Tuesday, December 6, 2016


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Tonight, Tuesday, December 6, CNN is airing a special entitled, The MESSY TRUTH!!!

HOWEVER; earlier today, CNN Political Commentator/Author/Activist VAN JONES had a good old-fashioned Come-to-Jesus interview with GQ MAG Journalist MARK ANTHONY GREEN about his CONFRONTATION With AMERICA over PRESIDENTIAL ELECTION NIGHT 2016 - why it all went wrong, where do we go from here, and, so Much MORE.

Check out the full article, because; VAN JONES KNOWS The MESSY TRUTH And WHAT WE HAVE TO DO NEXT.

Here are some interview interludes:

Mark Anthony Green: So I wanna talk about this special. But the first question I want to ask you, it's a complicated question. The question is: Are we f*cked? Are we going to be okay, Van Jones?

Van Jones: Look, that depends on what we do. This is the most dangerous political period I think the country has entered since probably the Civil War, in that we have a president who from a psychological point of view seems erratic and from a political point of view seems to be authoritarian. And that is a very bad combination. I mean, you could have a kleptocracy in the United States much like you have in Russia, where the head of state is enriching himself—blatantly enriching himself and his family and driving down rights and respects in the country. The Republican Party is gonna have to make a decision: How much of his behavior are they going to tolerate? Think about this: The Republican Party was worried about Hillary Clinton making $100 million giving speeches and running a foundation. This guy, his family is running a multibillion-dollar conglomerate with no blind trusts to avoid any conflict of interest. His role model seems to be Putin. The mere fact that this is the kind of thing we have to worry about is very, very scary.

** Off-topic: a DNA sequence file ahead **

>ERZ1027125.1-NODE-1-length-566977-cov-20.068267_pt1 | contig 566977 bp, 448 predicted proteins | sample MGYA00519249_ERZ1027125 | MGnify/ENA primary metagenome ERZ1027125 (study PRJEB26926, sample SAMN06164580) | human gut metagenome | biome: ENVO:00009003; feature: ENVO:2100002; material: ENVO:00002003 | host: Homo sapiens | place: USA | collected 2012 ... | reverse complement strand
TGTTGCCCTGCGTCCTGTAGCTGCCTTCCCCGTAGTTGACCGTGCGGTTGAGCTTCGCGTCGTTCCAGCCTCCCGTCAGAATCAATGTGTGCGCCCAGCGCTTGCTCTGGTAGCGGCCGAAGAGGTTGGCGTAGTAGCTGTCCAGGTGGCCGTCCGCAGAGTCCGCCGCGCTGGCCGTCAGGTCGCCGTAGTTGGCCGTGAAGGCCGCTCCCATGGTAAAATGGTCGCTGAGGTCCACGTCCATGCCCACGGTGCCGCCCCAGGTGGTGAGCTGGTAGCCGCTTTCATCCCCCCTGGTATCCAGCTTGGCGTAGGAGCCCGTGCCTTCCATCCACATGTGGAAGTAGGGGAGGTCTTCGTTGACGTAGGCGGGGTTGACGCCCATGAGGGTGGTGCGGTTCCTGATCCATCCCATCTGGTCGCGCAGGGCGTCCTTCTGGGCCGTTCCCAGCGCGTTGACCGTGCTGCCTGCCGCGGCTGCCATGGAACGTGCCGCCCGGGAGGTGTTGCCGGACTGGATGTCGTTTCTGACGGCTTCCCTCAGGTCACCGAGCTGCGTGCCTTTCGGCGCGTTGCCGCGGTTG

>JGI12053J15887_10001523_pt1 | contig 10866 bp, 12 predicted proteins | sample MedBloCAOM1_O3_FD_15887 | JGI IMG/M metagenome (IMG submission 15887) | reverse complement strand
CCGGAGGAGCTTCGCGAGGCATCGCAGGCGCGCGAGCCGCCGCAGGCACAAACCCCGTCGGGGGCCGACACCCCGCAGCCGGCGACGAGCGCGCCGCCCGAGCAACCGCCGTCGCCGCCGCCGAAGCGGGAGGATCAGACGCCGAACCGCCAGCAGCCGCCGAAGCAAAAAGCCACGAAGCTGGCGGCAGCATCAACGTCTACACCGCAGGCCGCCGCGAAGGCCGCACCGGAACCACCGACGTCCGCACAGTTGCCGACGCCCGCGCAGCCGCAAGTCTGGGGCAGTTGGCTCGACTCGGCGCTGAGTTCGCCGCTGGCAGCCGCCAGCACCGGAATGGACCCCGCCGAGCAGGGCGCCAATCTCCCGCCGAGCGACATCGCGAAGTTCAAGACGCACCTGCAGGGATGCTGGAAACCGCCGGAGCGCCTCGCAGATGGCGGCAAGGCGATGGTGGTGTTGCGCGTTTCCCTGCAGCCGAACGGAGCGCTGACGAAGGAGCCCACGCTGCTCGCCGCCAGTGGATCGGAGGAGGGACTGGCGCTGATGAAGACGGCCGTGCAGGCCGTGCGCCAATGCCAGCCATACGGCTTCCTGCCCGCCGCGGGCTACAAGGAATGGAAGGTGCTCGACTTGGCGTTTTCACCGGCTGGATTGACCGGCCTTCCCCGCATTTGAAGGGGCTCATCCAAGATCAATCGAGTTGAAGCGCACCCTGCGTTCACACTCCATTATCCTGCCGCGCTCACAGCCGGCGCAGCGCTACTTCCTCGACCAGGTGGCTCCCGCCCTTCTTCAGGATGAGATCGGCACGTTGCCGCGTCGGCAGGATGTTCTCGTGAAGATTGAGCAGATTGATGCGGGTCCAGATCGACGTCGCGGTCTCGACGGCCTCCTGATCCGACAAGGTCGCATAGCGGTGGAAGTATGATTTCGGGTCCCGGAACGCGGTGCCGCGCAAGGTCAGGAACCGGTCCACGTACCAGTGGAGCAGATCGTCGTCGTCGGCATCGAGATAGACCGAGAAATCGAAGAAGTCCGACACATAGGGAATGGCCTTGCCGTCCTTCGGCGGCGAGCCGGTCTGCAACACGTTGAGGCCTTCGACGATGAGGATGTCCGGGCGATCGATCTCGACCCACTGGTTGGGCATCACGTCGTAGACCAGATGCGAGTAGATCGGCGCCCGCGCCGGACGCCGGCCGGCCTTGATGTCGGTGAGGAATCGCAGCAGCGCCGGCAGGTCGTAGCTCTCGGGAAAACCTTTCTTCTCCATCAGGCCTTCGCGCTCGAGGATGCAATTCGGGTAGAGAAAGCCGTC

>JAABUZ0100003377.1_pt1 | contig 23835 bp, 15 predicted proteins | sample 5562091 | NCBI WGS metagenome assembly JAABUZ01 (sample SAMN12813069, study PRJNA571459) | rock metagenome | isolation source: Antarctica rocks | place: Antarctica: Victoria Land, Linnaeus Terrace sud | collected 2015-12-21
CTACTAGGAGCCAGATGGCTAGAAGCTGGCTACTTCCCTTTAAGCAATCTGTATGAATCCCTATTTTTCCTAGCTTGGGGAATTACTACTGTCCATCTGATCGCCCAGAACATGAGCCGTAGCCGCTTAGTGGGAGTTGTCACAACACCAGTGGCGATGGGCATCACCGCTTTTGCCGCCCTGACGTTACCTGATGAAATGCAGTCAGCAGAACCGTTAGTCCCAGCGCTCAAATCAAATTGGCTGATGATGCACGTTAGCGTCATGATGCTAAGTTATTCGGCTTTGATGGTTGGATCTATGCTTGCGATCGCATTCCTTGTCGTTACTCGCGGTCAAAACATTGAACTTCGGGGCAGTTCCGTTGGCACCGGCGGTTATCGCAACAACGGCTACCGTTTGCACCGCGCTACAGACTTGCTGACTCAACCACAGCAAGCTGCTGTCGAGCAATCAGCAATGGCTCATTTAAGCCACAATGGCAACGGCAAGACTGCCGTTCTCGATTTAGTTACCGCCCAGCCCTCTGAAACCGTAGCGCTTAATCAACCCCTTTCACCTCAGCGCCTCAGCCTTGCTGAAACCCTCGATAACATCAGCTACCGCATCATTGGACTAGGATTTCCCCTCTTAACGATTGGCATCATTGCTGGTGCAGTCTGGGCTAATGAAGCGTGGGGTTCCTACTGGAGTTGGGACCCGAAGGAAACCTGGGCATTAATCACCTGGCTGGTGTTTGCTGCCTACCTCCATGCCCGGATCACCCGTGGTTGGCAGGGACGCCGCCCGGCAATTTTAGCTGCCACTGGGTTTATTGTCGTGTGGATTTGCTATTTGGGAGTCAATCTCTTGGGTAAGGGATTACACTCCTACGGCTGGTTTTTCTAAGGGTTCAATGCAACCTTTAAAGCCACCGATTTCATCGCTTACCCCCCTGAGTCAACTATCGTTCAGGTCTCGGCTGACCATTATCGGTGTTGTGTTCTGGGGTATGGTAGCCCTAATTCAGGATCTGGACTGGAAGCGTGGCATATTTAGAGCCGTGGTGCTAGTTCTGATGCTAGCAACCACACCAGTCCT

Tell me about the new special [Editor's note: The Messy Truth, tonight, December 6, on CNN at 9 P.M.]. Was this a direct response to the election, or was it something you were working on and it just so happened that Trump actually got elected?  

Going back a year ago, I was focused on trying to build a bridge of trust and respect with Trump supporters even at CNN. I've been very clear that, no matter who won the election, the day afterward, Sanders' voters were not gonna leave America, Hillary's voters were not gonna leave America, Trump voters were not gonna leave America, Black Lives Matter was not gonna leave America, and the cops were not gonna leave America. We're all still gonna be here the day after the election. Two weeks before the election, I went to Pennsylvania on my own with an independent film crew, to go into the homes of Trump voters and ask: Are we on the edge of another civil war? There's that much division. And you can see the results of that at messytruth.org. I am a no-apology left-wing-of-Pluto progressive, but that doesn't mean I can't work with people I disagree with. I worked with Newt Gingrich on criminal-justice reform and the opioid crisis. You're not gonna find two people who disagree on more than me and Newt. People have forgotten that your 99% enemy can be your 1% friend on a point where you agree.

Because people felt so bad about the results, they're taking it easy on Hillary. But to me she played to not lose, instead of playing to win—and that, like you said, feels very arrogant. How much of her losing do you put on Hillary?  

There comes a day when the candidate has to take responsibility for the outcome. I was in Ohio for this CNN special, The Messy Truth. I sat with Trump voters who voted for Obama twice and then voted for Trump. And it was a fascinating conversation, because they felt that she did not reach out to them. It was very simple. They were willing to ignore a lot of the detestable things that Trump said about other groups because Trump was saying, "Look, I'm gonna bring your factories back. I'm gonna open your old mines again," and they felt he was speaking to them. They did not feel that she was speaking to them. They felt she was speaking to special-interest groups and minorities and to Trump's flaws, but she was not offering them a better future. That was the other problem. I think progressives didn't fight as hard for Hillary Clinton as I bet they wish they had now. I think there's a level of elitism in the Democratic Party.